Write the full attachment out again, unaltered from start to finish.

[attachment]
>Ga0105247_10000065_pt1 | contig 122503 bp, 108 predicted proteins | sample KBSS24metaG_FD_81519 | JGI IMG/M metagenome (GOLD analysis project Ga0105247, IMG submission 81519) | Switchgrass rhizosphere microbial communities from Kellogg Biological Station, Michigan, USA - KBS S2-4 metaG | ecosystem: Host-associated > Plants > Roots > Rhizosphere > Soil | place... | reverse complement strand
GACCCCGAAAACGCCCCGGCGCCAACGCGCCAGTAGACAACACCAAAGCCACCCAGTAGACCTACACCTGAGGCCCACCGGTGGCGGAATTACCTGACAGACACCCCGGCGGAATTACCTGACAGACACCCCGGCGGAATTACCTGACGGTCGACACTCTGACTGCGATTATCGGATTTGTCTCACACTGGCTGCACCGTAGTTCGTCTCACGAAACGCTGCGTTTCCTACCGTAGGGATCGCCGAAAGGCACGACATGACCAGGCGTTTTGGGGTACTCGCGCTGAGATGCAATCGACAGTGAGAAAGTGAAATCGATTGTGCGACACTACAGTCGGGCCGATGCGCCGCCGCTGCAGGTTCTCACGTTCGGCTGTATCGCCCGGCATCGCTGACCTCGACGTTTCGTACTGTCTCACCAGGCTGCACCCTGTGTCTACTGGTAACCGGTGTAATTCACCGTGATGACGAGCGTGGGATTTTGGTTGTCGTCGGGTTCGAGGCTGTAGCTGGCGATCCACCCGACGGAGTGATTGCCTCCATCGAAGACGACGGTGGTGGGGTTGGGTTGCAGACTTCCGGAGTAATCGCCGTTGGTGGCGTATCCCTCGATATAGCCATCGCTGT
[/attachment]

>Ga0105247_10000065_pt1 | contig 122503 bp, 108 predicted proteins | sample KBSS24metaG_FD_81519 | JGI IMG/M metagenome (GOLD analysis project Ga0105247, IMG submission 81519) | Switchgrass rhizosphere microbial communities from Kellogg Biological Station, Michigan, USA - KBS S2-4 metaG | ecosystem: Host-associated > Plants > Roots > Rhizosphere > Soil | place... | reverse complement strand
GACCCCGAAAACGCCCCGGCGCCAACGCGCCAGTAGACAACACCAAAGCCACCCAGTAGACCTACACCTGAGGCCCACCGGTGGCGGAATTACCTGACAGACACCCCGGCGGAATTACCTGACAGACACCCCGGCGGAATTACCTGACGGTCGACACTCTGACTGCGATTATCGGATTTGTCTCACACTGGCTGCACCGTAGTTCGTCTCACGAAACGCTGCGTTTCCTACCGTAGGGATCGCCGAAAGGCACGACATGACCAGGCGTTTTGGGGTACTCGCGCTGAGATGCAATCGACAGTGAGAAAGTGAAATCGATTGTGCGACACTACAGTCGGGCCGATGCGCCGCCGCTGCAGGTTCTCACGTTCGGCTGTATCGCCCGGCATCGCTGACCTCGACGTTTCGTACTGTCTCACCAGGCTGCACCCTGTGTCTACTGGTAACCGGTGTAATTCACCGTGATGACGAGCGTGGGATTTTGGTTGTCGTCGGGTTCGAGGCTGTAGCTGGCGATCCACCCGACGGAGTGATTGCCTCCATCGAAGACGACGGTGGTGGGGTTGGGTTGCAGACTTCCGGAGTAATCGCCGTTGGTGGCGTATCCCTCGATATAGCCATCGCTGT